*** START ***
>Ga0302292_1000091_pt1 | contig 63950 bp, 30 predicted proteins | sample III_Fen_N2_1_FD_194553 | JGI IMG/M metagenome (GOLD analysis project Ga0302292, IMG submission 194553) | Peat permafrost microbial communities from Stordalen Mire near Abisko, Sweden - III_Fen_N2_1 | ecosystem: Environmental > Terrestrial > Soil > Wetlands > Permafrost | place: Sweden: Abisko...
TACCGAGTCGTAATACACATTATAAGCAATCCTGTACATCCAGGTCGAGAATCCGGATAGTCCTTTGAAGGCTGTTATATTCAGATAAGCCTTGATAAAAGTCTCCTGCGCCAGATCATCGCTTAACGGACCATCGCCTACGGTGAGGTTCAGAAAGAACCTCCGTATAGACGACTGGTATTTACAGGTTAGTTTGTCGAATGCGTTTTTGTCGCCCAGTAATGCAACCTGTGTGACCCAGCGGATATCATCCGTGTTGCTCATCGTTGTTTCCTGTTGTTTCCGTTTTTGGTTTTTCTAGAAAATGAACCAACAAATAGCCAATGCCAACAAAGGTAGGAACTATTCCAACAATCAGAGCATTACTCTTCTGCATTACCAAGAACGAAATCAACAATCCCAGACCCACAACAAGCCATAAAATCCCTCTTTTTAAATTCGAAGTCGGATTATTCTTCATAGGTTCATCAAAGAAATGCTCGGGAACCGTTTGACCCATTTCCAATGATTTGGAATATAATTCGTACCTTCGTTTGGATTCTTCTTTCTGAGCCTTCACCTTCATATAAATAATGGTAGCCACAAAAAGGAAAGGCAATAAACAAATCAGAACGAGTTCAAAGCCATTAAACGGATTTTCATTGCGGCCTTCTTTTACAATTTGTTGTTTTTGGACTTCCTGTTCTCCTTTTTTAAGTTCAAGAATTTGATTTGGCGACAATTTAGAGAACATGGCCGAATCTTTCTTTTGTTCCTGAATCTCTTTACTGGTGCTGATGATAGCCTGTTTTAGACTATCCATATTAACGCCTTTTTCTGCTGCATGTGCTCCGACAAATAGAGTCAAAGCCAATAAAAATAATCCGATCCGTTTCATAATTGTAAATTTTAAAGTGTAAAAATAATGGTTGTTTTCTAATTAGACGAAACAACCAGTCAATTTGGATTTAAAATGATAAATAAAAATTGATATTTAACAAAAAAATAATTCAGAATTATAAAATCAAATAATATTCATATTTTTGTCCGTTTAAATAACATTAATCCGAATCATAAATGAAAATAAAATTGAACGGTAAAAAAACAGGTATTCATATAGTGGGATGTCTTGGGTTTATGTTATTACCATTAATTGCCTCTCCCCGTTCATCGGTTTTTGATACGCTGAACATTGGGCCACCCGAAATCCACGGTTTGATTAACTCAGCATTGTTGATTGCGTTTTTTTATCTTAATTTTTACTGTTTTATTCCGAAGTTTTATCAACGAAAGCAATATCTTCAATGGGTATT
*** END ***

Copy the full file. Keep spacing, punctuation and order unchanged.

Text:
>Ga0302292_1000091_pt1 | contig 63950 bp, 30 predicted proteins | sample III_Fen_N2_1_FD_194553 | JGI IMG/M metagenome (GOLD analysis project Ga0302292, IMG submission 194553) | Peat permafrost microbial communities from Stordalen Mire near Abisko, Sweden - III_Fen_N2_1 | ecosystem: Environmental > Terrestrial > Soil > Wetlands > Permafrost | place: Sweden: Abisko...
TACCGAGTCGTAATACACATTATAAGCAATCCTGTACATCCAGGTCGAGAATCCGGATAGTCCTTTGAAGGCTGTTATATTCAGATAAGCCTTGATAAAAGTCTCCTGCGCCAGATCATCGCTTAACGGACCATCGCCTACGGTGAGGTTCAGAAAGAACCTCCGTATAGACGACTGGTATTTACAGGTTAGTTTGTCGAATGCGTTTTTGTCGCCCAGTAATGCAACCTGTGTGACCCAGCGGATATCATCCGTGTTGCTCATCGTTGTTTCCTGTTGTTTCCGTTTTTGGTTTTTCTAGAAAATGAACCAACAAATAGCCAATGCCAACAAAGGTAGGAACTATTCCAACAATCAGAGCATTACTCTTCTGCATTACCAAGAACGAAATCAACAATCCCAGACCCACAACAAGCCATAAAATCCCTCTTTTTAAATTCGAAGTCGGATTATTCTTCATAGGTTCATCAAAGAAATGCTCGGGAACCGTTTGACCCATTTCCAATGATTTGGAATATAATTCGTACCTTCGTTTGGATTCTTCTTTCTGAGCCTTCACCTTCATATAAATAATGGTAGCCACAAAAAGGAAAGGCAATAAACAAATCAGAACGAGTTCAAAGCCATTAAACGGATTTTCATTGCGGCCTTCTTTTACAATTTGTTGTTTTTGGACTTCCTGTTCTCCTTTTTTAAGTTCAAGAATTTGATTTGGCGACAATTTAGAGAACATGGCCGAATCTTTCTTTTGTTCCTGAATCTCTTTACTGGTGCTGATGATAGCCTGTTTTAGACTATCCATATTAACGCCTTTTTCTGCTGCATGTGCTCCGACAAATAGAGTCAAAGCCAATAAAAATAATCCGATCCGTTTCATAATTGTAAATTTTAAAGTGTAAAAATAATGGTTGTTTTCTAATTAGACGAAACAACCAGTCAATTTGGATTTAAAATGATAAATAAAAATTGATATTTAACAAAAAAATAATTCAGAATTATAAAATCAAATAATATTCATATTTTTGTCCGTTTAAATAACATTAATCCGAATCATAAATGAAAATAAAATTGAACGGTAAAAAAACAGGTATTCATATAGTGGGATGTCTTGGGTTTATGTTATTACCATTAATTGCCTCTCCCCGTTCATCGGTTTTTGATACGCTGAACATTGGGCCACCCGAAATCCACGGTTTGATTAACTCAGCATTGTTGATTGCGTTTTTTTATCTTAATTTTTACTGTTTTATTCCGAAGTTTTATCAACGAAAGCAATATCTTCAATGGGTATT